Home > Bengal Archeology, Bengal History, General, Purulia, Wiki Explores Purulia, Wikipedia > Pakbirra, remains of a temple town in Purulia District

Pakbirra, remains of a temple town in Purulia District


Remains of a temple town in Purulia District

See also: Wiki Explores Purulia

Historical records suggest that during the 10th – 13th century a flourishing Jain settlement flourished in the western part of West Bengal covering the present districts of Purulia, Bankura and Jhargram. During this period they have built numerous brick and stone temples, following the Oriya Duel style architecture.

Pakbira 2

The giant Jain Tirthankara statue in Pakbirra, Purulia District

Purulia had the largest concentration of these Jain Temples although many of them have crumbled to dust but a hand full have survived the test of time and still towers above the rural landscape of Purulia district. These towering temples, built of both brick and stone, can still be seen in the villages of Para, Deulghata, Deuli and Banda.

Pakbira 1

The three temples of Pakbirra, Purulia District

Probably the largest concentration of these temples, built between 9 th – 13 th century AD, were in Telkupi and Pakbirra (or Pakhbira or Pakbira) regions. According to Joseph David Beglar, an Armenian-Indian engineer, archaeologist and photographer, who explored Manbhum region in 1870s reported the presence of 22 temples in Telkupi and 21 temples in Pakbirra.

Pakbira 3

Pakbirra Museum, Purulia District

The temples of Telkupi has long been swallowed up by the emerging waters of the Panchet Dam.

Today three semi submerged (fully submerged during monsoon) temples are all that remains of Telkupi.

Although there are no dams near Pakbirra, but the temples have suffered the same fate as Telkupi.

Out of the 21 temples, 19 of which were of stone, reported by Beglar only 3 stands to this day. More over large portions of the three surviving temples have been reconstructed in recent times. Sadly the newly constructed upper portion lacks the grace and beauty of its older lower part.

Pakbira 4

Pakbirra Museum, Purulia District

Like any other historical site in Purulia district in scattered with stone and brick fragments from collapsed temples and the scattered statues in Pakbirra region far outnumber those in any other region.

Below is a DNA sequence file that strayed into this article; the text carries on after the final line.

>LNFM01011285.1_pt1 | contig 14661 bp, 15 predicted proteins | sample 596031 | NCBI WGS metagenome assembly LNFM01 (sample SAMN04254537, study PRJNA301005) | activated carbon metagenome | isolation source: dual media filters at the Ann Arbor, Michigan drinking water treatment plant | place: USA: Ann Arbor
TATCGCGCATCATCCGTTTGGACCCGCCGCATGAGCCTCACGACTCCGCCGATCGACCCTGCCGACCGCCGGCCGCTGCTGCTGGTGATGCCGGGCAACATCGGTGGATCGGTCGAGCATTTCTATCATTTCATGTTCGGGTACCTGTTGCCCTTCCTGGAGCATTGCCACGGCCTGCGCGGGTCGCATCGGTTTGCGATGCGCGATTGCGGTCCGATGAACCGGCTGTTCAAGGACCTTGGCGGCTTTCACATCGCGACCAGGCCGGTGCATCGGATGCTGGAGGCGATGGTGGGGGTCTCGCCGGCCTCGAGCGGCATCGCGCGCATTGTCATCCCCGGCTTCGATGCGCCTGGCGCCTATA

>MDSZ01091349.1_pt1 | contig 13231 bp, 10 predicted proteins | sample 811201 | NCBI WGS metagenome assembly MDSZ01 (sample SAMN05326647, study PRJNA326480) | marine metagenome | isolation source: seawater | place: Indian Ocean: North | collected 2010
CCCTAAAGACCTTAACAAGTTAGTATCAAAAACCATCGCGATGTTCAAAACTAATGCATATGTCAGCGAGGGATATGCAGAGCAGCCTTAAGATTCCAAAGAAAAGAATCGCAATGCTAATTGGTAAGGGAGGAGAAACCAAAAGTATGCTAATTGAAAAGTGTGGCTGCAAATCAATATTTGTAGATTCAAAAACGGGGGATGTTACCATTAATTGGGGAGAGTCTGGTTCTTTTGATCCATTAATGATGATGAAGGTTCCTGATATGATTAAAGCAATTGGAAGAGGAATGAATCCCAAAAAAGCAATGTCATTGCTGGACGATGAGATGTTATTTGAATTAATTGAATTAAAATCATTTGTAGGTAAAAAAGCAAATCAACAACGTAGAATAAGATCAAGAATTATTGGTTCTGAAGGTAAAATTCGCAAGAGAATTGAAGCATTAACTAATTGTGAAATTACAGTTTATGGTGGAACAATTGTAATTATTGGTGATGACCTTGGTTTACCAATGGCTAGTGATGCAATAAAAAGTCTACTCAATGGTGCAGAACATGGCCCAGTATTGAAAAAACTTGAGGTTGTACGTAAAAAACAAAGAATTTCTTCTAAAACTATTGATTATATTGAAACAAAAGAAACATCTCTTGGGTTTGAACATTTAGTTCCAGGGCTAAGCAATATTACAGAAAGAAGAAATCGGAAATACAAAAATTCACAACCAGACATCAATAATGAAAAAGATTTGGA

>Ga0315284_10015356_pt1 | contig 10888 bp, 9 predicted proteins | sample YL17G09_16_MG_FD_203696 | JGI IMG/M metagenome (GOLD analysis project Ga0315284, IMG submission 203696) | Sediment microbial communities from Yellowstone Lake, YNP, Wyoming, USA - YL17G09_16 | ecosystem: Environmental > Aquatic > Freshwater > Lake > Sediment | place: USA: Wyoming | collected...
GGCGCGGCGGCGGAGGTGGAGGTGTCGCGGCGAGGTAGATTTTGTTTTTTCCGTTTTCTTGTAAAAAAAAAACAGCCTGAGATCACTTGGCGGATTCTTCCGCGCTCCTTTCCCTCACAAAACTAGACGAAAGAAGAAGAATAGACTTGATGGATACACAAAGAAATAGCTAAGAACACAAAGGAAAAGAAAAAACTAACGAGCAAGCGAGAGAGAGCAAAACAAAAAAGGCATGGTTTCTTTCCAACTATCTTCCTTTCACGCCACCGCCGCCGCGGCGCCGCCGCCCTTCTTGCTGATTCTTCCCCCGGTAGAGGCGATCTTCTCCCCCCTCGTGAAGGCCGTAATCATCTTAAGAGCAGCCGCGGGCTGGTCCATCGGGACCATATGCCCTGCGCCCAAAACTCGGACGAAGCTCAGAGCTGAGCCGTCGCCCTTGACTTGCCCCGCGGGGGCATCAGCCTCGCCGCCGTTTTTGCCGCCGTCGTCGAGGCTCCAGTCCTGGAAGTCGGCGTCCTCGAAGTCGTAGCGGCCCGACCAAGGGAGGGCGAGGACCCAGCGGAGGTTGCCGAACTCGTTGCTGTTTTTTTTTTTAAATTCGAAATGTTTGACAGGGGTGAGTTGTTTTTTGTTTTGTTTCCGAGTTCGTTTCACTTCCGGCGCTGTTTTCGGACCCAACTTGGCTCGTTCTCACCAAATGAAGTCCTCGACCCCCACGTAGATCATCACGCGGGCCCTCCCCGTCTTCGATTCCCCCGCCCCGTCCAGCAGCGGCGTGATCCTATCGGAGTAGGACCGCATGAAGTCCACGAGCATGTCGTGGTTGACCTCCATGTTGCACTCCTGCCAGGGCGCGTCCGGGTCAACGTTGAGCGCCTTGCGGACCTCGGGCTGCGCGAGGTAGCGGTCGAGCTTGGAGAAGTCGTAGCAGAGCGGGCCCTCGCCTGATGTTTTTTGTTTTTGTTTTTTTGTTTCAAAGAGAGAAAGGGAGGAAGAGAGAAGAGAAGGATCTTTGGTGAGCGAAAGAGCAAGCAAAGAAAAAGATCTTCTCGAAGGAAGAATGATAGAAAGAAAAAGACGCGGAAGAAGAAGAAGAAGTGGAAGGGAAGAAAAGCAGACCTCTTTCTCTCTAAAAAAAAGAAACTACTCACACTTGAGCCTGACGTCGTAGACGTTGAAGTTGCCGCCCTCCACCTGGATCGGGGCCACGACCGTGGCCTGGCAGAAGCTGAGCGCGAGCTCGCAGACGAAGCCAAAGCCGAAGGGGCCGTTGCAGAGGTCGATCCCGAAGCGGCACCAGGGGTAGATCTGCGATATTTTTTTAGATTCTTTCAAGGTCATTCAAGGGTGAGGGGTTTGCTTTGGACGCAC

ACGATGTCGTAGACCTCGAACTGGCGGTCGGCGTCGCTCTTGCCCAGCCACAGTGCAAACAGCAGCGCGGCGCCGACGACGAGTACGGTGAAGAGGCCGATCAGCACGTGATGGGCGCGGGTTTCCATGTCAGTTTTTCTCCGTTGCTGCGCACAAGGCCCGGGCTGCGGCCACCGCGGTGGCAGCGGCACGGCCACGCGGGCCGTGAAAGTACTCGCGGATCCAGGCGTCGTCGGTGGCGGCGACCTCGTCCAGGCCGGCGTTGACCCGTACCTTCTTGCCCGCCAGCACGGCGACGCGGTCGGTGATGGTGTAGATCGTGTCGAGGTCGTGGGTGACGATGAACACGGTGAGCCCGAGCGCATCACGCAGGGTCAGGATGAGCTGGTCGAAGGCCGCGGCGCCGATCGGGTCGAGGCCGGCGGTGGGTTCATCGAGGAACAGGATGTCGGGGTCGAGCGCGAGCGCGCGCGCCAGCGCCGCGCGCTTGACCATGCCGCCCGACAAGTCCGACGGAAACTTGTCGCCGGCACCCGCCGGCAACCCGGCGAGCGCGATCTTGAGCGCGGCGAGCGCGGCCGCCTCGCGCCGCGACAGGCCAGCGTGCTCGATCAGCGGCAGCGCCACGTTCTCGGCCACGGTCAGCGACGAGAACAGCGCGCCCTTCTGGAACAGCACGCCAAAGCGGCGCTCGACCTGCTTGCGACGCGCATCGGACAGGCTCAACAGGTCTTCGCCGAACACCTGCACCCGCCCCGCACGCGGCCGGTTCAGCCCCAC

Among the numerous statues of Pakbirra, the one that stands out is the giant 7.5 feet high statue of a Jain Tirthankara. The nude statue is in the standing position of  kayotsarga mudra.

Sadly the identification symbol at the pedestal has long eroded away, making it almost impossible to identify the Tirthankara. According to some expert it is of Sitalnath while other opine it is of Padmaprabha.

Pakbira 5

Today the statue is being worshiped by the local as Lord Shiva and is known as Bhirabnath. The statue is worshiped on a daily basis and is kept in the open. Luckily the other statues of Pakbirra have been removed inside a recently constructed museum (much larger than the one in Suisa)

Pakbira 6

Sahastra Pata, Pakbirra Museum

Recently the three temples, the giant statue and the museum have been enclosed in a compound. Further the three temples are enclosed with low fences, this was absolutely not required.

The front two temples are similar in shape and size while the third, located little further away, is similar in shape but much smaller in size. None of the temples have an ornamental gateway.

The first temple houses a statue of 16th Jain Tirthankara Santinath. The second has a statue of the first Jain Tirthankara Rishavnath. The third temple is empty.

Previously the complex contained sevral statues but after the construction of the museum the statues, excepting the giant statue of Jain Tirthankara, has ben removed in the museum.

The museum is housed in a large octagonal room and the statues are arranged in two concentric circles. Many of the statues are fairly intact but in few cases only fragments of the statues exists.  Also apart from Jain Tirthankars there are statues of dancing ladies and of couples. There are also statues of Ambika, Ganesha and many more.

An interesting artifact is the Sahastra Pata, a panel consisting of Jain Tirthnkar statues. 16 rows have 24 small Tirthankara sculptures. The central 8 sculptures of 2 rows are replaced with a sculpture of the first Tirthankara Rishavnath in sitting posture. Sadly the top corner of this unique stone plaque has been broken.

Pakbira C1

Assortment of statues at the Pakbirra Museum, Purulia District

Finally, after years of neglect in the open air, the statues of Pakbirra have finally find a home, hope more statues from the surrounding can be moved into the museum.

Note: This tour was part of Wiki Explores Purulia and was funded by Wikipedia West Bengal User Group

  1. Kaushik Ray
    January 23, 2019 at 11:57 AM

    Engaging article. Well researched, lucid writing and has made me desire to visit the place.

  2. April 8, 2019 at 9:18 PM

    Ruin heritage of bengal is garpanchakot.
    Visit us http://www.exploretours.in/garpanchakot-the-ruined-heritage/

  1. No trackbacks yet.

Leave a Reply

Fill in your details below or click an icon to log in:

WordPress.com Logo

You are commenting using your WordPress.com account. Log Out /  Change )

Twitter picture

You are commenting using your Twitter account. Log Out /  Change )

Facebook photo

You are commenting using your Facebook account. Log Out /  Change )

Connecting to %s

%d bloggers like this: